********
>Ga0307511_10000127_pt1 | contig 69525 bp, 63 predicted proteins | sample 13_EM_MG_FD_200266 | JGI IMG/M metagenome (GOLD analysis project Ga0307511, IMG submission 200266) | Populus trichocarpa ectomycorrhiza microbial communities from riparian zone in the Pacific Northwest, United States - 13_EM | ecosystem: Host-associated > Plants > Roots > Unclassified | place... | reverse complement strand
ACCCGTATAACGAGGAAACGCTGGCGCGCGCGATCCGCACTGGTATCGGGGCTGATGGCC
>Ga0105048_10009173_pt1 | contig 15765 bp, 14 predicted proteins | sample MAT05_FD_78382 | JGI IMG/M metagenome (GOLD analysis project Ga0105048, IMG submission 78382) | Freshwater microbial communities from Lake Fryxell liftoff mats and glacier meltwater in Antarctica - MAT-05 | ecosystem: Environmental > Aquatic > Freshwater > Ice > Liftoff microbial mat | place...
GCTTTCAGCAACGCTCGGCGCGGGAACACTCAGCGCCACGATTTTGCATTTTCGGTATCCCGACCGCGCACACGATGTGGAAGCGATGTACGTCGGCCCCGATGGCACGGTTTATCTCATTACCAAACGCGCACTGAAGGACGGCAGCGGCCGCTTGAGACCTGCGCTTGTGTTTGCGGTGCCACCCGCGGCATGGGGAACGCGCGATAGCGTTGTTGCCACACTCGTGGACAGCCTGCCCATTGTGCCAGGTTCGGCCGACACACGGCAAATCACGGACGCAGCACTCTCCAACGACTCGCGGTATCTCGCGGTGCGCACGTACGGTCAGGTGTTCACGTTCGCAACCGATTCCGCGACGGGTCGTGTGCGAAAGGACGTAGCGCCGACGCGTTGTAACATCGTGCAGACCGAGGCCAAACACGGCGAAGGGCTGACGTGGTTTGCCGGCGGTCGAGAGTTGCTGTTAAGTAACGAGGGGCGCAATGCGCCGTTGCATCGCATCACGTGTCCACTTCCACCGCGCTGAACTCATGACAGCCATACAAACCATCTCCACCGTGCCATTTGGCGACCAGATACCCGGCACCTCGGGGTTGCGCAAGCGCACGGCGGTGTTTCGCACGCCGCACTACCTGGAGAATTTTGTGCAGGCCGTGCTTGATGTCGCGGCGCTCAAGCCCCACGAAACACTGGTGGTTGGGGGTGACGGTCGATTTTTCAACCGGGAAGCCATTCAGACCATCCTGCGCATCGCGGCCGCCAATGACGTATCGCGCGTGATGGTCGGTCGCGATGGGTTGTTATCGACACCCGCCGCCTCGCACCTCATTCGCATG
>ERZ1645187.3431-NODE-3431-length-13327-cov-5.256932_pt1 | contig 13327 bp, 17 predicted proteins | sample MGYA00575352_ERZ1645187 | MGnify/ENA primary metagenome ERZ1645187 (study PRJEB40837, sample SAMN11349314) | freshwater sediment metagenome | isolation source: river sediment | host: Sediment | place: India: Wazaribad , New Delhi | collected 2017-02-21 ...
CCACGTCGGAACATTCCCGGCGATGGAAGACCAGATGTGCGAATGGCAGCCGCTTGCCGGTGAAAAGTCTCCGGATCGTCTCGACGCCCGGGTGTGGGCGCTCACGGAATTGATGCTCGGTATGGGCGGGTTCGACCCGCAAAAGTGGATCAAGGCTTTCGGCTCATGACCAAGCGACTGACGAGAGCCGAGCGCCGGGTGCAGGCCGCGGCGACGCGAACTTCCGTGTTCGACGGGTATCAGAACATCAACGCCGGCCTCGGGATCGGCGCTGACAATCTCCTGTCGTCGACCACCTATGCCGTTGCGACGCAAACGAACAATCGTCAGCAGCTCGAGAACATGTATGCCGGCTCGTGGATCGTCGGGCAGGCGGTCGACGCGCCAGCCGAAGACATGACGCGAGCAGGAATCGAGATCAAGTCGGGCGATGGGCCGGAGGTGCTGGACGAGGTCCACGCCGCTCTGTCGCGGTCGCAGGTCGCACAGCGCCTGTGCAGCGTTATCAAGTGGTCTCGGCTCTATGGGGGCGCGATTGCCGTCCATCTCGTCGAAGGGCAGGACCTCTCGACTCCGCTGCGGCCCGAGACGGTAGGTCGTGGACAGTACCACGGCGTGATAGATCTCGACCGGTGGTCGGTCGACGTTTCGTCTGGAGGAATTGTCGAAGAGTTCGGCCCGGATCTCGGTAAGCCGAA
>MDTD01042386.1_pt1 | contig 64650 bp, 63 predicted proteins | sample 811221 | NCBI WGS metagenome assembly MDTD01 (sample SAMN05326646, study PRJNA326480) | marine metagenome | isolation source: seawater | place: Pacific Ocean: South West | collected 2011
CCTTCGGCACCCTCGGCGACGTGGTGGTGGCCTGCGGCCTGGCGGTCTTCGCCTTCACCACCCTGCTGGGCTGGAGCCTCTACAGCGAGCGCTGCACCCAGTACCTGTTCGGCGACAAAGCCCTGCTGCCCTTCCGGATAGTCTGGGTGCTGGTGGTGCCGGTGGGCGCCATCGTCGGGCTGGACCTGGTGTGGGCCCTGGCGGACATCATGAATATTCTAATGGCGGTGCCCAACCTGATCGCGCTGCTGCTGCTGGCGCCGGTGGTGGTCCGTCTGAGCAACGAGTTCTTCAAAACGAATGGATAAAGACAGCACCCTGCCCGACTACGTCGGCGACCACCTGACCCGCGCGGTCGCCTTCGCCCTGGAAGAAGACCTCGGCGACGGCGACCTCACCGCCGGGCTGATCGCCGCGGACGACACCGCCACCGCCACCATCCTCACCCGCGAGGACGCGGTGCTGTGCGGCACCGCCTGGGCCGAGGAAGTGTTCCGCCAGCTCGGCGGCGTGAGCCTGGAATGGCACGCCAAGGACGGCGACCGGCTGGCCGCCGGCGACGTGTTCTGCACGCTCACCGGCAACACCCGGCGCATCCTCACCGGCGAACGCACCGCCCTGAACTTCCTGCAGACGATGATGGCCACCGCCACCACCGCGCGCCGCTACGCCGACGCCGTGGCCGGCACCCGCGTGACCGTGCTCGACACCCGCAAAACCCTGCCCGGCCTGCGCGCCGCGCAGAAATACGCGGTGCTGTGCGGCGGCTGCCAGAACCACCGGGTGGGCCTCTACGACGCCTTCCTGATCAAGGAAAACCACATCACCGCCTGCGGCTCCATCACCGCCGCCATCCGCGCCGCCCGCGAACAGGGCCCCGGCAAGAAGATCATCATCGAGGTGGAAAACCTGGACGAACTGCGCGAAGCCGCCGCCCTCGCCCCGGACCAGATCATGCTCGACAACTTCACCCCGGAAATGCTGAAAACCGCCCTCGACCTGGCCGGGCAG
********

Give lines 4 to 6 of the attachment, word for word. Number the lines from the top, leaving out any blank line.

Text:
GCTTTCAGCAACGCTCGGCGCGGGAACACTCAGCGCCACGATTTTGCATTTTCGGTATCCCGACCGCGCACACGATGTGGAAGCGATGTACGTCGGCCCCGATGGCACGGTTTATCTCATTACCAAACGCGCACTGAAGGACGGCAGCGGCCGCTTGAGACCTGCGCTTGTGTTTGCGGTGCCACCCGCGGCATGGGGAACGCGCGATAGCGTTGTTGCCACACTCGTGGACAGCCTGCCCATTGTGCCAGGTTCGGCCGACACACGGCAAATCACGGACGCAGCACTCTCCAACGACTCGCGGTATCTCGCGGTGCGCACGTACGGTCAGGTGTTCACGTTCGCAACCGATTCCGCGACGGGTCGTGTGCGAAAGGACGTAGCGCCGACGCGTTGTAACATCGTGCAGACCGAGGCCAAACACGGCGAAGGGCTGACGTGGTTTGCCGGCGGTCGAGAGTTGCTGTTAAGTAACGAGGGGCGCAATGCGCCGTTGCATCGCATCACGTGTCCACTTCCACCGCGCTGAACTCATGACAGCCATACAAACCATCTCCACCGTGCCATTTGGCGACCAGATACCCGGCACCTCGGGGTTGCGCAAGCGCACGGCGGTGTTTCGCACGCCGCACTACCTGGAGAATTTTGTGCAGGCCGTGCTTGATGTCGCGGCGCTCAAGCCCCACGAAACACTGGTGGTTGGGGGTGACGGTCGATTTTTCAACCGGGAAGCCATTCAGACCATCCTGCGCATCGCGGCCGCCAATGACGTATCGCGCGTGATGGTCGGTCGCGATGGGTTGTTATCGACACCCGCCGCCTCGCACCTCATTCGCATG
>ERZ1645187.3431-NODE-3431-length-13327-cov-5.256932_pt1 | contig 13327 bp, 17 predicted proteins | sample MGYA00575352_ERZ1645187 | MGnify/ENA primary metagenome ERZ1645187 (study PRJEB40837, sample SAMN11349314) | freshwater sediment metagenome | isolation source: river sediment | host: Sediment | place: India: Wazaribad , New Delhi | collected 2017-02-21 ...
CCACGTCGGAACATTCCCGGCGATGGAAGACCAGATGTGCGAATGGCAGCCGCTTGCCGGTGAAAAGTCTCCGGATCGTCTCGACGCCCGGGTGTGGGCGCTCACGGAATTGATGCTCGGTATGGGCGGGTTCGACCCGCAAAAGTGGATCAAGGCTTTCGGCTCATGACCAAGCGACTGACGAGAGCCGAGCGCCGGGTGCAGGCCGCGGCGACGCGAACTTCCGTGTTCGACGGGTATCAGAACATCAACGCCGGCCTCGGGATCGGCGCTGACAATCTCCTGTCGTCGACCACCTATGCCGTTGCGACGCAAACGAACAATCGTCAGCAGCTCGAGAACATGTATGCCGGCTCGTGGATCGTCGGGCAGGCGGTCGACGCGCCAGCCGAAGACATGACGCGAGCAGGAATCGAGATCAAGTCGGGCGATGGGCCGGAGGTGCTGGACGAGGTCCACGCCGCTCTGTCGCGGTCGCAGGTCGCACAGCGCCTGTGCAGCGTTATCAAGTGGTCTCGGCTCTATGGGGGCGCGATTGCCGTCCATCTCGTCGAAGGGCAGGACCTCTCGACTCCGCTGCGGCCCGAGACGGTAGGTCGTGGACAGTACCACGGCGTGATAGATCTCGACCGGTGGTCGGTCGACGTTTCGTCTGGAGGAATTGTCGAAGAGTTCGGCCCGGATCTCGGTAAGCCGAA